Ofgem firms up price cap reduction for April
Ofgem has confirmed a decrease of almost £1,000 for the price cap for domestic energy users, citing a “fundamental shift” in wholesale energy costs. But most homes will still see bills increasing by up to 20% between March and April this year.
The energy regulator has today (27 February) confirmed that the cap will be set at an annual level of £3,280 for a dual-fuel household based on typical consumption, down from £4,279. The change will come into effect on 1 April.
The average home will not pay more than the equivalent of £3,000 from 1 April, due to support available from the UK Government through initiatives such as the Energy Price Guarantee.
But, given that the Guarantee currently caps bills to £2,500, and that the cap is increasing to £3,000 in April, most homes will still see their bills increasing by at least 20% between March 2023 and April 2023. The Trades Union Congress (TUC) has stated that the year-on-year increase for April bills is around 52%.
The Energy Price Guarantee is currently due to run through to the end of March 2024.
Ofgem chief executive Jonathan Brearley said: “Although wholesale prices have fallen, the price cap has not yet fallen below the planned level of the Energy Price Guarantee. This means, that on current policy, bills will rise again in April. I know that for many households this news will be deeply concerning.
“However, today’s announcement reflects the fundamental shift in the cost of wholesale energy for the first time since the gas crisis began, and while it won’t make an immediate difference to consumers, it’s a sign that some of the immense pressure we’ve seen in the energy markets over the last 18 months may be starting to ease.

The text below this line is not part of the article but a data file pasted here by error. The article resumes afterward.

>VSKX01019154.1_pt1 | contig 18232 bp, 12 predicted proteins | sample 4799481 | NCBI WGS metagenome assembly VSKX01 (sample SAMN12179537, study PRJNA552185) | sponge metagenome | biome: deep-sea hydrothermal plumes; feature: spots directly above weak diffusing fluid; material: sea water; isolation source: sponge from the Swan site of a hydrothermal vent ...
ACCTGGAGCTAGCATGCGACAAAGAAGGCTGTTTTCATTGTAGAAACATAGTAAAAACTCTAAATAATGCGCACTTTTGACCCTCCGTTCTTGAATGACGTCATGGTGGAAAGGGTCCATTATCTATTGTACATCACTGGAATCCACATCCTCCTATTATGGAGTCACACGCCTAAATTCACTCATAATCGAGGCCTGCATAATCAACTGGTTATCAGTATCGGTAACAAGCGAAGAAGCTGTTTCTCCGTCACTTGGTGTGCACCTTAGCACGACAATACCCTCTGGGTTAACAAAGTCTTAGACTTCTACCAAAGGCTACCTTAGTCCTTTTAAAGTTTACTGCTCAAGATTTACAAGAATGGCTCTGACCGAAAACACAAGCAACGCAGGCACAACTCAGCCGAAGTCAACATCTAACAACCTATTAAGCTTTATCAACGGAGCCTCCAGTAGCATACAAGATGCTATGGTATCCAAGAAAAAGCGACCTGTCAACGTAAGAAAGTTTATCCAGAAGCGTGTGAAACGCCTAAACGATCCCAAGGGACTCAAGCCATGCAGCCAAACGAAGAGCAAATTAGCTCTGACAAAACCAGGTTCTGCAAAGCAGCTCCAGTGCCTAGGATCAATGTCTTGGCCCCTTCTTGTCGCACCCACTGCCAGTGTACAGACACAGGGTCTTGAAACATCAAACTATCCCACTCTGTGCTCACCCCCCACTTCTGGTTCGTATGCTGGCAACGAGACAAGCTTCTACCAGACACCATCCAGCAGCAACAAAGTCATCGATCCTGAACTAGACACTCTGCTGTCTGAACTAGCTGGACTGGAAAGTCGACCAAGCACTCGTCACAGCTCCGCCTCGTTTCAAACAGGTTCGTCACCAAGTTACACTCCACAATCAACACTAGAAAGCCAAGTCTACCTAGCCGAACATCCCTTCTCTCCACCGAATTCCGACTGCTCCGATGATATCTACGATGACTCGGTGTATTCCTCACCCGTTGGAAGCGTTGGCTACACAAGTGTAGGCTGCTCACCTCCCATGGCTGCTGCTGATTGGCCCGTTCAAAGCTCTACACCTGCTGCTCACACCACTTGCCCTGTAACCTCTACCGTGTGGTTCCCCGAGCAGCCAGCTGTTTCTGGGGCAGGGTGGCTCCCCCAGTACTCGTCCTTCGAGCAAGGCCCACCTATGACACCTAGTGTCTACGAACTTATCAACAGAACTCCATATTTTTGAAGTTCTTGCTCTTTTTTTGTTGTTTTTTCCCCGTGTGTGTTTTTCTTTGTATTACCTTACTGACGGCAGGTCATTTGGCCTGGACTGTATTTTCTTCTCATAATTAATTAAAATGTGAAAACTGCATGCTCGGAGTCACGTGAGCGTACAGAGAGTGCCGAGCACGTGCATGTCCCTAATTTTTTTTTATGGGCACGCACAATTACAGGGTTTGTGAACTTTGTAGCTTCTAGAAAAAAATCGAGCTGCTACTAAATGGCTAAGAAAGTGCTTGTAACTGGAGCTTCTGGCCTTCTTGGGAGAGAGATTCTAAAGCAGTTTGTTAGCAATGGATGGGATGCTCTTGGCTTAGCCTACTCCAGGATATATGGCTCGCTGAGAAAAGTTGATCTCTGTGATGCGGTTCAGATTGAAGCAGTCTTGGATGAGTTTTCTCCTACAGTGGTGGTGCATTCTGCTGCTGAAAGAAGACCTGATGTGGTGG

“If the reduction in wholesale prices we’re currently seeing continues, the signs are positive that the price cap will fall again in the summer, potentially bringing bills significantly lower.”
Several environmental groups are using the announcement to further their calls for more Government investment in energy efficiency and in home-grown, clean energy, which will reduce the UK’s reliance on imported gas in the long run.
“Though the new Ofgem price cap won’t have an immediate impact on people’s bills, it’s a stark reminder that energy remains incredibly unaffordable and that we are still at the whim of volatile global gas markets,” said Friends of the Earth’s warm homes campaigner Connor Schwartz.
Clearly, there is an ongoing need for action from the government to support people through this crisis and to prevent the next one.
“While some predictions say energy bills might finally start to drop later in the year, they’ll still be double what they were a year ago. This is hardly reassuring to those who are barely getting by. And even if the government does extend its energy price guarantee beyond April, which it should, it’s only a sticking-plaster solution that fails to address the root causes of the energy crisis.
“The government must not delay any further in rolling out a street-by-street insulation programme. Not only is this the best solution to lower bills permanently and help those struggling most, it’s also badly needed for the sake of our planet.”
At the Autumn Statement last November, Chancellor Jeremy Hunt did announce £6bn of extra funding for energy efficiency, but delayed its allocation until post-2025. This came as a disappointment to many social and environmental groups, given the UK Government’s poor history on delivering national insulation schemes for homes.
Hunt is due to deliver the Budget in mid-April, and the Energy and Climate Intelligence Unit (ECIU) would like to see increased investment in insulation, alongside more targeted support for low-carbon heating. The Government was slammed for its low-carbon heating approach earlier this month by Lords Environment and Climate Change Committee. The ECIU also wants to see moves to make onshore wind development easier, having previously praised a decision to more easily enable development in areas with strong local support.
The ECIU’s energy analyst Jess Ralston said: “The old energy system where gas dictates the price of both heating and electricity has left households paying much higher bills because of volatile international gas prices.
“The ban on cheap onshore wind and low Government ambition on improving uninsulated homes has left a higher burden for bill and tax payers alike.”
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